Preying on the unfortunate costs us all so much more in the final analysis
has an interesting and entirely frustrating account of the wasteful criminalization of a homeless woman in Portland.
This past July, a homeless Portland woman was charged with third-degree theft when she plugged her cellphone charger into an outlet on a sidewalk planter box in Old Town.
Cases in which people are charged with theft for plugging electronic devices into private outlets are uncommon, but defense attorneys say they’re another example of resources wasted for frivolous offenses.
Portland patrol officers cited her for third degree "theft of services."
According to streetroots, it costs about .25 cents a year to power a cell phone. According to Forbes it costs about .12 cents a year. Either way, wow. She was charged with stealing a percentage of a penny from the impoverished taxpayers in Portland. The woman, called "Jackie" in this article for anonymity, was justifiably flabbergasted.
Jackie has never been convicted of a crime. If this charge led to a conviction, it would mean the difference between checking “no” or “yes” to questions about criminal history on a job or housing application.
Her attorney, Metropolitan Public Defender Stacy Du Clos, says Jackie’s main concern at the time was how this pending case might hurt her chances of getting a roof over her head – she’s homeless and on several waiting lists for affordable housing units.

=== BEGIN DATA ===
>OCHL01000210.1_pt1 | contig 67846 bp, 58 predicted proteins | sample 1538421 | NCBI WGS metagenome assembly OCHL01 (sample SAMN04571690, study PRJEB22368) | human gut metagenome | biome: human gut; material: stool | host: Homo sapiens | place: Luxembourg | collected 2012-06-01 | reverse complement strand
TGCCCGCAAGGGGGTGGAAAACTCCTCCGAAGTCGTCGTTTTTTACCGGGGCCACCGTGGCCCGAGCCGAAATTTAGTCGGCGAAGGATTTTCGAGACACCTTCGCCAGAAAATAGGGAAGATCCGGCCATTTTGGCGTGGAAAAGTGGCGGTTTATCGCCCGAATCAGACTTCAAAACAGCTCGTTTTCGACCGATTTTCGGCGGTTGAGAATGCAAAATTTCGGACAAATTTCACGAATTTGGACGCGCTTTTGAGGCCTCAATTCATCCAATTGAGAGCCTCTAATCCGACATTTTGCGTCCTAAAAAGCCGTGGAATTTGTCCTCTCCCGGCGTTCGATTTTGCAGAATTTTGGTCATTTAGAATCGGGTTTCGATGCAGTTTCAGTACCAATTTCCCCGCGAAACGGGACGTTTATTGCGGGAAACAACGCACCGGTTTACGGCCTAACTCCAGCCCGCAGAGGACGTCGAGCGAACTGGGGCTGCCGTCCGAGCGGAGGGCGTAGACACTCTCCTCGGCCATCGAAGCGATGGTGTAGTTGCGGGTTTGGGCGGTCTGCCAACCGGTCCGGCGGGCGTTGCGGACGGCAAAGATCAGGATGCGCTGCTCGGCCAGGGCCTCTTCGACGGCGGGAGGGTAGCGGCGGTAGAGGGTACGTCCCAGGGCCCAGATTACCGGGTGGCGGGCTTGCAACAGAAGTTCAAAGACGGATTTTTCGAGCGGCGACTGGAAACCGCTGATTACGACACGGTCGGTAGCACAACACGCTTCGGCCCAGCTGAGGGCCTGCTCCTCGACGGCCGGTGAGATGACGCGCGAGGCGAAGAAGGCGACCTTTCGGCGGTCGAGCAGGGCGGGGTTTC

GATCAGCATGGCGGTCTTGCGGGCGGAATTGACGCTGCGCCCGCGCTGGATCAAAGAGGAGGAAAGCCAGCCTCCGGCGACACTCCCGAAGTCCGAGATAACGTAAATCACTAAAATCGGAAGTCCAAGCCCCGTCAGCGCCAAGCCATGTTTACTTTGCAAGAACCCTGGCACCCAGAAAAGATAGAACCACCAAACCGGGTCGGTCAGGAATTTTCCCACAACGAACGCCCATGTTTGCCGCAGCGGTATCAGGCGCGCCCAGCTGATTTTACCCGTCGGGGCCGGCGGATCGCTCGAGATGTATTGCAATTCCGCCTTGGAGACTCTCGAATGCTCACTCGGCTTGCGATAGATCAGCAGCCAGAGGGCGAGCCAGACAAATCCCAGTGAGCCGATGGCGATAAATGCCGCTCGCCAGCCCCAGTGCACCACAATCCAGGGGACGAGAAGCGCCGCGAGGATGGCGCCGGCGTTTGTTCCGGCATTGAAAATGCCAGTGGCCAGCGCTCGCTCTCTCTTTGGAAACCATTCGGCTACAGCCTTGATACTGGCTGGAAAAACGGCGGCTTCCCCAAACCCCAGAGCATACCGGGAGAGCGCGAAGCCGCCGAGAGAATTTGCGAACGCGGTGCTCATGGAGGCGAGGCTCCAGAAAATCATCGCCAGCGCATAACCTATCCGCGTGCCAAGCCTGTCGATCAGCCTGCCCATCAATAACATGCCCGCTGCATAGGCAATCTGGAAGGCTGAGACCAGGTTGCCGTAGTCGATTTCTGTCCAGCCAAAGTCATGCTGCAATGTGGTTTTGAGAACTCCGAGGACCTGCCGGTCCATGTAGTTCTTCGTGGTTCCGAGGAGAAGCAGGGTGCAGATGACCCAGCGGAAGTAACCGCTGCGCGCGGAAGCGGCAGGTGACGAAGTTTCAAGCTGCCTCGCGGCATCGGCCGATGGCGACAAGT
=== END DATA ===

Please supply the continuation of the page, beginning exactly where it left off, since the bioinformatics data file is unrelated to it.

Good job, Portland. You're citing someone, in essence, for shoplifting when they charged their phone in a public place. How does this play out?
Jackie missed her first arraignment. She says she lost her citation, but turned herself in a couple of months later. Records show a bench warrant had been issued, and when she turned herself in she was booked into jail, and then released the same day. She didn’t miss court again.
After that Jackie plead not guilty. The problem with pleading not guilty is that the wheels of reducing fines, trial dates, plea bargain deals, all kick into gear.
The district attorney’s deal in circuit court wasn’t nearly as sweet as the one offered in Community Court. According to Du Clos, it included one year of probation, 20 hours of community service or a $100 fine, and it required that she take a Theft Talk class. Theft Talk, a class aimed at thieves, costs $70. For those who can’t afford it, the price is reduced to no less than $50, which the offender has to pay out of pocket. Jackie, again, entered a plea of “not guilty.”
Luckily, in the end, the DA dropped the charges.
None of this is helping Jackie. None of this is helping the DA. None of this is helping the people of Portland.